Beginning in spring 2018, police began more actively enforcing the noise ordinance and City staff began monitoring noise levels at various locations downtown. We determined the City’s previous noise ordinance, which measured sound 200 feet from the property line of the source of noise, had not been effective in addressing the problem.
The amendment added a new section to the noise ordinance previously in place. The amendment imposes stricter standards to the Mixed Use 1 (MU-1) zoning district in downtown. By requiring noise measurement at the property line, the ordinance is now easier for Police to enforce, and it reduces the levels of sound reaching residences as well as limit the times when outdoor music can be played.
The amendment, which applies only to the MU-1 district, requires outdoor music venues to apply for a permit. Businesses are required to obtain a permit annually from the City to operate as an outdoor music venue, which is essentially any business amplifying sound not fully enclosed by walls and a roof, or sound that is regularly projected out a doorway.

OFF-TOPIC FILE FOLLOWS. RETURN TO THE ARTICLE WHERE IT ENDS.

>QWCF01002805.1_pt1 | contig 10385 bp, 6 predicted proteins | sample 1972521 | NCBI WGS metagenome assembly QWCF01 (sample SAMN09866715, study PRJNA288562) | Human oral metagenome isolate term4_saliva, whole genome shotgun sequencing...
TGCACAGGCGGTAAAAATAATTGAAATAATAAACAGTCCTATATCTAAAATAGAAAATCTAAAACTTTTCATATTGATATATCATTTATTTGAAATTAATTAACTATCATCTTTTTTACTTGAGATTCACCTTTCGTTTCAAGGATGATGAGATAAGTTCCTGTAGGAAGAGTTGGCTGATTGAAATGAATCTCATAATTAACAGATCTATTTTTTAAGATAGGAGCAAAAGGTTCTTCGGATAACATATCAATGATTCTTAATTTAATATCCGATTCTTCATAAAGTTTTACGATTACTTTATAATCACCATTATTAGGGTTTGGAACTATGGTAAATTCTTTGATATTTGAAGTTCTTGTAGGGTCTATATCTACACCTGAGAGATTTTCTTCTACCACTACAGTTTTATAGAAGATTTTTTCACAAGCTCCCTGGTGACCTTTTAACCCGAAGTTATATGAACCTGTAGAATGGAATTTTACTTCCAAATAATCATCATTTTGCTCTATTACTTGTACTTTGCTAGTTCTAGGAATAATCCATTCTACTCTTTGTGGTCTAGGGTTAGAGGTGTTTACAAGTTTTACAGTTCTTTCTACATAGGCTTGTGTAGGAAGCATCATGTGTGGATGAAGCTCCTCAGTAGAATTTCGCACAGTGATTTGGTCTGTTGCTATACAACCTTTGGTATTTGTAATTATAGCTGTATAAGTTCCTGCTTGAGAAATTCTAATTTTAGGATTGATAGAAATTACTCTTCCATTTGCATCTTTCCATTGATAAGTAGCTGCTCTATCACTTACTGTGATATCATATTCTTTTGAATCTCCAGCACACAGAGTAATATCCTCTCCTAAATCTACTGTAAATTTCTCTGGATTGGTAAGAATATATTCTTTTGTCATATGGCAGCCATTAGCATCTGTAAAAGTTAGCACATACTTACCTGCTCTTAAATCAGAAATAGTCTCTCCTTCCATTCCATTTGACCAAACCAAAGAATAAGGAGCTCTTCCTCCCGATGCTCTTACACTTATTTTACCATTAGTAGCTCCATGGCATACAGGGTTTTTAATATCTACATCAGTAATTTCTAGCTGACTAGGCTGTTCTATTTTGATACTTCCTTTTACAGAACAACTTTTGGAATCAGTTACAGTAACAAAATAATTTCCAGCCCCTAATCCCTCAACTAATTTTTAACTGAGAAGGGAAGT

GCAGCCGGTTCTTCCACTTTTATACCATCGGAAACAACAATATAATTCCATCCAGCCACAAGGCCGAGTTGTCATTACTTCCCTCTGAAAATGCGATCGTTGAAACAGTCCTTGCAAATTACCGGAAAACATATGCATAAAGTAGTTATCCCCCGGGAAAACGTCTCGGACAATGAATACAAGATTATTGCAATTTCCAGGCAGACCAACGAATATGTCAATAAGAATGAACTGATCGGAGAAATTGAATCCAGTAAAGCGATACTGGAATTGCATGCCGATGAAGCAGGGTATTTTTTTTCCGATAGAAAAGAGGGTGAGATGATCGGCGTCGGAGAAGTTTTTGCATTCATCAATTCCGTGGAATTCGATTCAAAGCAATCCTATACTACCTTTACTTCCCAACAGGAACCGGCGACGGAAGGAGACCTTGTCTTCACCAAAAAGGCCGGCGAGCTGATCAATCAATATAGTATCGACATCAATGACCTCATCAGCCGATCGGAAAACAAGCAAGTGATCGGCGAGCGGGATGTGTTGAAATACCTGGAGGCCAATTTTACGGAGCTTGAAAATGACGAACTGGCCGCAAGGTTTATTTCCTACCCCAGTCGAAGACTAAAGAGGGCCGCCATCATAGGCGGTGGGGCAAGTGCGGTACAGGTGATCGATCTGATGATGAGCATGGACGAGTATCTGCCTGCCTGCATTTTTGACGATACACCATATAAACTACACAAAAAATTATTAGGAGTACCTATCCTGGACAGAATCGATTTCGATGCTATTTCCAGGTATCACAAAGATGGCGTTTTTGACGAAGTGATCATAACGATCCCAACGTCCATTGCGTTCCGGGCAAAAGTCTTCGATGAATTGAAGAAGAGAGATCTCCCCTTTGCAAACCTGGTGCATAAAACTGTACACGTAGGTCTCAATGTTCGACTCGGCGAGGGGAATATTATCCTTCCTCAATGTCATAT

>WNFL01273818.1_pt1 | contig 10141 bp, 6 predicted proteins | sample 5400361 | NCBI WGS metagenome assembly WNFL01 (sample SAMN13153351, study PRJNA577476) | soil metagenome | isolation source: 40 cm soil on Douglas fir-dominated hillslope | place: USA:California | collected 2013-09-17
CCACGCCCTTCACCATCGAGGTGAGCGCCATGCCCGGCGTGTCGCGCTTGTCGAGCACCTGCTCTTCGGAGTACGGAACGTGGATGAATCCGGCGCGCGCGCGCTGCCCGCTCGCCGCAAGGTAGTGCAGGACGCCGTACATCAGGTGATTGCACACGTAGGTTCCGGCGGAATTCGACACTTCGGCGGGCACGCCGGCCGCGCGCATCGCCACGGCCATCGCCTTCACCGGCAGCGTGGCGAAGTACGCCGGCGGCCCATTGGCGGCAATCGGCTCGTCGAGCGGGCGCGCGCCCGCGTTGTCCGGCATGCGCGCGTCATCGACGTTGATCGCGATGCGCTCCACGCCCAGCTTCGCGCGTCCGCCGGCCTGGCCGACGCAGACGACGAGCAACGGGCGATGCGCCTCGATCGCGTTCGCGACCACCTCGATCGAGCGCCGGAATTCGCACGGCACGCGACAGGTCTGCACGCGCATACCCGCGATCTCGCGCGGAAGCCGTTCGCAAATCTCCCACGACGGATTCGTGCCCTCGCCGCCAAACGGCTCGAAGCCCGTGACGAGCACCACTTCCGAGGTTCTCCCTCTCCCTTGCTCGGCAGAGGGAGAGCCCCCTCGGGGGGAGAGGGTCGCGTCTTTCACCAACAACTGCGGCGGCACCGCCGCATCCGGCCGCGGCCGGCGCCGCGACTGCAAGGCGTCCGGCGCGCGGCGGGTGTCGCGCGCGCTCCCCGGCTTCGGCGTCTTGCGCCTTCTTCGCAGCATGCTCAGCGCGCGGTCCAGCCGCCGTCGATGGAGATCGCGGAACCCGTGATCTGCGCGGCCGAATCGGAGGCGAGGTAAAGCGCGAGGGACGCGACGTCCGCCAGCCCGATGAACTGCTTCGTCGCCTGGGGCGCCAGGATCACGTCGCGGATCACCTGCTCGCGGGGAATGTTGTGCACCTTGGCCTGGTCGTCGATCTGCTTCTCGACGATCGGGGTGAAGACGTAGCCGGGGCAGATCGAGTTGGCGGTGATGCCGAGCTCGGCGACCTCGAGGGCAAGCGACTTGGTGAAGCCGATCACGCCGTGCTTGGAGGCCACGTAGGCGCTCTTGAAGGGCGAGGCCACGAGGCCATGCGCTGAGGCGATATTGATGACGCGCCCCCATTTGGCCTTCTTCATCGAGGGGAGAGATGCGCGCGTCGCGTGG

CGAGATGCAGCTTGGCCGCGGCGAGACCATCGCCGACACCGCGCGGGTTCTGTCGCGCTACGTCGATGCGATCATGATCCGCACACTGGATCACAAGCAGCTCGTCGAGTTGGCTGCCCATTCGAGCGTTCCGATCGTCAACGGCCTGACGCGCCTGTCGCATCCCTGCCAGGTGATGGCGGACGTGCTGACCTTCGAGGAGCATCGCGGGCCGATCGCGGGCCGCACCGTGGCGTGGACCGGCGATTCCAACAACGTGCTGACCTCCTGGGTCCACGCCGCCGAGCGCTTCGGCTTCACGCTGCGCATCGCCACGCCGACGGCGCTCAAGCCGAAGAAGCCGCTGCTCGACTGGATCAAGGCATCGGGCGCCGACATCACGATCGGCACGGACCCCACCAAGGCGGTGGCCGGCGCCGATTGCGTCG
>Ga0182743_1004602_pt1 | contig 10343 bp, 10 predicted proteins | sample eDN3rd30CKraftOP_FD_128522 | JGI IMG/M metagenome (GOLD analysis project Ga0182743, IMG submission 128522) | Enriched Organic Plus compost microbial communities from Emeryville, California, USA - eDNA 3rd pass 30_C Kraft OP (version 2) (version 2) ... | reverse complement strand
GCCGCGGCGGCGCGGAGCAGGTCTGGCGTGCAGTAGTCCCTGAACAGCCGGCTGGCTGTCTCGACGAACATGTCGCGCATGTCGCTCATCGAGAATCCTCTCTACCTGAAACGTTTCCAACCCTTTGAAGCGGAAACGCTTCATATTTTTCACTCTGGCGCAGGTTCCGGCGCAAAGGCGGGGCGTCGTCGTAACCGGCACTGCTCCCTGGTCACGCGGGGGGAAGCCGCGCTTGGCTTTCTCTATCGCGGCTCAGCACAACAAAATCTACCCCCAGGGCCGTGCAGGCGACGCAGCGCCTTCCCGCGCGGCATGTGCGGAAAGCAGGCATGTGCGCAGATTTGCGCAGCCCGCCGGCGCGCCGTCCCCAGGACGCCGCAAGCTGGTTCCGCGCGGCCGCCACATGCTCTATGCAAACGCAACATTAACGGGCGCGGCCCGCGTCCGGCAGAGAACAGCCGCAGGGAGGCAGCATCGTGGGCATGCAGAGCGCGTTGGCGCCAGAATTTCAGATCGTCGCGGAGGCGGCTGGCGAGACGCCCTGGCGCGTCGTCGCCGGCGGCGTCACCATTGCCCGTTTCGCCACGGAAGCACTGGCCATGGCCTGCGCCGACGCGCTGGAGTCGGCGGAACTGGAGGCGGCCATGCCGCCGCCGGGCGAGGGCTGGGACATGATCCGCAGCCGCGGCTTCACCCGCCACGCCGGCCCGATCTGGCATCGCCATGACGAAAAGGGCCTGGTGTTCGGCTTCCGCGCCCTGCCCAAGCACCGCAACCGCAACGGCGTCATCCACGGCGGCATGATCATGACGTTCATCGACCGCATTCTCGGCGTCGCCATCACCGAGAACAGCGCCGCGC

Permit holders are required to follow the time of day restrictions below:
- They shall not operate sound equipment in excess of 80 decibels as measured at the property line of the business from 10 a.m. to 10 p.m. Sunday through Thursday; and from 10 a.m. to midnight on Friday and Saturday.
- At all other times, permit holders shall not operate sound equipment in excess of 60 decibels as measured at the property line of the business. Note: The originally proposed amendment was 50 dB, but after taking some measurements we determined the ambient noise level — often referred to as background noise — is roughly 55 dB in Downtown at night. A 50 dB limit did not meet the intended outcome for the ordinance amendment.
A permit holder who has been found guilty of violating any provisions of this section three times in a 12-month period will have their permit revoked by the Police Chief. The period of revocation will be one year from the date of revocation.